In most cases, a 68-year-old man who tries to hitch a ride on the back of a great white shark is crazy, or dinner, or both. But at least one such man has succeeded and survived, and soon his tale will play out on the small screen.
In the five-part PBS series, Jean-Michel Cousteau: Ocean Adventures, the protagonist—son of famed underwater explorer Jacques Cousteau—carries on the family legacy of ocean adventure-cum-environmental education. The first segment played in April and documented an exploration of the remote northwestern Hawaiian Islands. Now the series picks up with two segments on the fearsome shark ("Sharks: at Risk," Wednesday, July 12) and the endangered gray whale ("The Gray Whale Obstacle Course," Wednesday, July 19). The final two-part installment, "America's Underwater Treasures," about 13 U.S. national marine sanctuaries, will air on September 20 and 27.
The second part of Ocean Adventures follows the endangered gray whale's life from the nursery lagoons of Baja California north through the highly polluted stretch that ends in the frigid feeding grounds of the Bering Sea. Then in "Sharks: at Risk," Cousteau and his crew take a stab at deconstructing this cold-blooded animal's feared reputation. As Cousteau points out, "there are 400 species [of sharks], the great majority of which are completely harmless—and four or five cause problems, mostly by accident." (Sharks are clearly a passion in the Cousteau household: Jean-Michel's son Fabien worked on his own documentary, Mind of a Demon, in which he created a shark-shaped submersible, and, thus disguised, safely swam among the none-too-bright animals.)
With Jean-Michel at the helm, the new Cousteau series is tailored to a 21st-century audience. A young, attractive crew—including Jean-Michel's children, Fabien, 39, and Céline, 33—crisscross the world's oceans aboard the Searcher. (Jacques' famed Calypso, which enthralled viewers from the 50s to the 80s, was struck and sunk by a barge in Singapore in 1996.) The series' thundering music, quick edits, and cliff-hanging moments—with big-name narration provided by Pierce Brosnan, the onetime James Bond, and Robert Redford, that eternal Sundance Kid—draw the audience into the world of sea creatures and the perils they face.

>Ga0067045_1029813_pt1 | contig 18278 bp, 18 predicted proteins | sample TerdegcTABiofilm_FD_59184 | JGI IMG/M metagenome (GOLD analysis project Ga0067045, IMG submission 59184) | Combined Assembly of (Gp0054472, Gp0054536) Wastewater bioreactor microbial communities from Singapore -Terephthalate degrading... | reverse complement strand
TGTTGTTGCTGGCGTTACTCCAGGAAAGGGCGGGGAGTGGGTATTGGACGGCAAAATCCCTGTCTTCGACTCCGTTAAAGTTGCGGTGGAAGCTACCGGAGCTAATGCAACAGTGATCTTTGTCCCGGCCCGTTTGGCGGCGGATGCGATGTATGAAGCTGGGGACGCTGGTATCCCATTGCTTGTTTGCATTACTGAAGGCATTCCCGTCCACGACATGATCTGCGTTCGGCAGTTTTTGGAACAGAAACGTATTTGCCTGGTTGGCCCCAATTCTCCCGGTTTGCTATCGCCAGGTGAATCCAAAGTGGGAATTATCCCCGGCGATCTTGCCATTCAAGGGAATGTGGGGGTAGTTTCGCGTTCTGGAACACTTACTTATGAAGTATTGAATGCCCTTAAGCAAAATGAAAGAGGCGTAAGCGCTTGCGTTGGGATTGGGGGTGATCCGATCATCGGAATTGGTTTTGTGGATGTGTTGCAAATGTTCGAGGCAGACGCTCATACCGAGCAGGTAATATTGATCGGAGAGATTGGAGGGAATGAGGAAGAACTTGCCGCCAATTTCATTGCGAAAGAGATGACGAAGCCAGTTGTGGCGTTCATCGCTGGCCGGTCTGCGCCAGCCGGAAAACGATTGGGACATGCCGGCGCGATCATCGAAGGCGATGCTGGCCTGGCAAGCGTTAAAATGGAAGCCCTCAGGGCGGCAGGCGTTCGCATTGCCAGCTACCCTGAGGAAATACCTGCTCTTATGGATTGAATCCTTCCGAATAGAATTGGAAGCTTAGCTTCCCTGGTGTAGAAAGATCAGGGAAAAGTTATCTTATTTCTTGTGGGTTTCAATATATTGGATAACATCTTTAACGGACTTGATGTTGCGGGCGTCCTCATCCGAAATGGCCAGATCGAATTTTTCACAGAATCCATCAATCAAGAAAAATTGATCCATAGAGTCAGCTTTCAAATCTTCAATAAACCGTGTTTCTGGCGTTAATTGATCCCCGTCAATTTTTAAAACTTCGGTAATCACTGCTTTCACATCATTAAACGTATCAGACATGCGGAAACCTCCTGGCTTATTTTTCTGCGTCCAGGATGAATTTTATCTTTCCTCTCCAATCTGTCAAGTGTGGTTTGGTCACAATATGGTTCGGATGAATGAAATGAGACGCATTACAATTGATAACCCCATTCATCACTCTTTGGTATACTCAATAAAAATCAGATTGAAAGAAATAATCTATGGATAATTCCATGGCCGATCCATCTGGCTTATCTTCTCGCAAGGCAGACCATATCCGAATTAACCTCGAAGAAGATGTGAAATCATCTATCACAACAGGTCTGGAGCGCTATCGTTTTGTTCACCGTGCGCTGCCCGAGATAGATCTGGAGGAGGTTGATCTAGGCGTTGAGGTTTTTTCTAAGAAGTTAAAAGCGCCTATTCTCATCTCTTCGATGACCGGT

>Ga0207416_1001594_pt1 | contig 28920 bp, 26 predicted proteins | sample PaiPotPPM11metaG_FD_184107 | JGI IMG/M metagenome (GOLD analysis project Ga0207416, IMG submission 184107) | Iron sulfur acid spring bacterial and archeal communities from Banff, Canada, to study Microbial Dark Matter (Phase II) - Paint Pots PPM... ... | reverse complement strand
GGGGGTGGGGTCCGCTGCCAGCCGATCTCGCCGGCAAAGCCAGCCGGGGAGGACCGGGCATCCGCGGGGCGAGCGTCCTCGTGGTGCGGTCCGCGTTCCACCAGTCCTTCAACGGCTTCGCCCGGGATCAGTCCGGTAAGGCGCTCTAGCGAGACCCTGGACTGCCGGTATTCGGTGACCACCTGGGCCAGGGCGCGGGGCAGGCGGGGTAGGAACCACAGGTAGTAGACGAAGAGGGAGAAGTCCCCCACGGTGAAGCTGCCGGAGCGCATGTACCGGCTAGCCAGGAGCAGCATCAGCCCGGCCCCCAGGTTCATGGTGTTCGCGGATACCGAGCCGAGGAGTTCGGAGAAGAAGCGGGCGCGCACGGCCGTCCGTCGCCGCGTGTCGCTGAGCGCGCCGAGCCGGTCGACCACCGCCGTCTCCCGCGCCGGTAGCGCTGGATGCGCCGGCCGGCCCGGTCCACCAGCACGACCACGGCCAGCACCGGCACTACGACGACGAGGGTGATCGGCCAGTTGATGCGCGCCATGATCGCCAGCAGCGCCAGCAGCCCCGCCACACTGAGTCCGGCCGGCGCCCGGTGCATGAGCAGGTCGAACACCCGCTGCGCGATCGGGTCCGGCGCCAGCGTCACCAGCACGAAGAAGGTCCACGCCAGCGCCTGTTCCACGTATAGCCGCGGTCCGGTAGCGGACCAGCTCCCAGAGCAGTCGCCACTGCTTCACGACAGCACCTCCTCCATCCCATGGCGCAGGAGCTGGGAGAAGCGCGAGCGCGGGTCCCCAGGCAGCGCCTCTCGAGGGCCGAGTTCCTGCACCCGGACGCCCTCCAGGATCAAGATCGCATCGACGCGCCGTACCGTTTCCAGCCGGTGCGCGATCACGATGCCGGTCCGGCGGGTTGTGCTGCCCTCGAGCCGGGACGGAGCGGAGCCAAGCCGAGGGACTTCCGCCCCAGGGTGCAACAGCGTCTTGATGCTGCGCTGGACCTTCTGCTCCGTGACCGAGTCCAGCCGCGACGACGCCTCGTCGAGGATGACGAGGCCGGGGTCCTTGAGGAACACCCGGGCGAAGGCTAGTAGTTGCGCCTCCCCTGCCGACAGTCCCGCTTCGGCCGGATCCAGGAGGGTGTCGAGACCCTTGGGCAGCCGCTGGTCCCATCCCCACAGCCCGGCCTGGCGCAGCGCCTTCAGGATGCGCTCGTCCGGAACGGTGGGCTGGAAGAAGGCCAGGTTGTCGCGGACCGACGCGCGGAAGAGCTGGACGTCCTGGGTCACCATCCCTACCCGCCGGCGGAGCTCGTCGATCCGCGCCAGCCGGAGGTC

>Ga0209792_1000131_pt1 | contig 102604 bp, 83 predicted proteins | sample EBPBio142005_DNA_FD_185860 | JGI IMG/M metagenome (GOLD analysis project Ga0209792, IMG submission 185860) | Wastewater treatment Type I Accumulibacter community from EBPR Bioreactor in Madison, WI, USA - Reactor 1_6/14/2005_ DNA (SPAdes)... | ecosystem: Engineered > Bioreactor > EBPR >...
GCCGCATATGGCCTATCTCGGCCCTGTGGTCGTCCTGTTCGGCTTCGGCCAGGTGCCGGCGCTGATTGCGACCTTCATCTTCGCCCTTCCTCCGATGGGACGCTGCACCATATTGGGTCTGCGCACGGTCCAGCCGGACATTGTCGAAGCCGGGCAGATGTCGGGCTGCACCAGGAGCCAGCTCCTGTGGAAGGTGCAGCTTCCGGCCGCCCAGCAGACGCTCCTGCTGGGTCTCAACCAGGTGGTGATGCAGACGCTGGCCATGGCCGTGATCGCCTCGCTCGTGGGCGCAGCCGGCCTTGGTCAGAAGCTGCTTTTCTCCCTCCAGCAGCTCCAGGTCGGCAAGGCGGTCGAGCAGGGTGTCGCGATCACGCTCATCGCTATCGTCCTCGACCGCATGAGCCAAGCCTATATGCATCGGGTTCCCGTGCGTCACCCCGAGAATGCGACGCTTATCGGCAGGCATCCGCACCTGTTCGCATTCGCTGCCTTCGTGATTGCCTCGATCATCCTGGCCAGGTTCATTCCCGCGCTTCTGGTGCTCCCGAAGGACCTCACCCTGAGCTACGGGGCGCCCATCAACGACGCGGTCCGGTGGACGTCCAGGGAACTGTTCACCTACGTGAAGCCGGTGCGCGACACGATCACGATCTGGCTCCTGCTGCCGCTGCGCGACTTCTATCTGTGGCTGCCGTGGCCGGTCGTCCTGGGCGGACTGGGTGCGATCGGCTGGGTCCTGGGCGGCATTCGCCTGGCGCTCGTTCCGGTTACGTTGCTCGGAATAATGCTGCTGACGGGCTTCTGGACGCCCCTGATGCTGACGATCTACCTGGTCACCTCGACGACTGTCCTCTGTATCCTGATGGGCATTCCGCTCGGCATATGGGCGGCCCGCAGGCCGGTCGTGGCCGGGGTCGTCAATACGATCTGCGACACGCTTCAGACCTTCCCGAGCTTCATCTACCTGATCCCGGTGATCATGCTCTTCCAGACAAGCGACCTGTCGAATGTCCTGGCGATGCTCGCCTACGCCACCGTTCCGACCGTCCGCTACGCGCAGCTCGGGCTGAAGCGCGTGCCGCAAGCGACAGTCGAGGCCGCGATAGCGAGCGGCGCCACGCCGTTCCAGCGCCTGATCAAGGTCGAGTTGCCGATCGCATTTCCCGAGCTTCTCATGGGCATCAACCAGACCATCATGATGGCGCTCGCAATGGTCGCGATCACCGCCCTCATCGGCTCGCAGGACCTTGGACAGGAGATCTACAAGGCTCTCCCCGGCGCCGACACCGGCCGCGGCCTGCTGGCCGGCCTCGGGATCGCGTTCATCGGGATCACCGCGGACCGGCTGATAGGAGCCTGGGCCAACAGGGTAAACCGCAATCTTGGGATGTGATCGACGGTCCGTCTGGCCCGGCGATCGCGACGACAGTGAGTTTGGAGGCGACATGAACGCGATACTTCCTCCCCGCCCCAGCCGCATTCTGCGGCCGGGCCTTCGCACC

And while watching the crew gallivant in the oceans is entertaining enough, those environmental perils are a central thrust of the shows. "I hope [the viewer] is going to have a wonderful time with our team," says Cousteau. "Occasionally, we do encounter environmental problems which we must highlight especially since people don't necessarily know about them. How can you protect what you do not understand?" Such problems include illegal fishing, the slaughter of sharks, and the thousands of tons of abandoned fishing nets that kill sea life ranging from coral to sea turtles.
The unhurried charm of Jacques Cousteau's adventures has unfortunately been watered down a bit in Jean-Michel Cousteau's slicker series. The series would also benefit from more time underwater and less time on the ship; the Searcher may have the latest in high-tech gadgets, but most people tune in to Cousteau documentaries for the colorful, close-up shots of sea creatures. People with this predilection will be happiest watching "Sharks: at Risk," in which our fearless senior-citizen hero grabs the dorsal fin of a great white and gets tugged around. But in all the episodes, any armchair adventurer will most likely be entertained—and perhaps educated—while watching Cousteau dive with the sharks and swim with the fishes.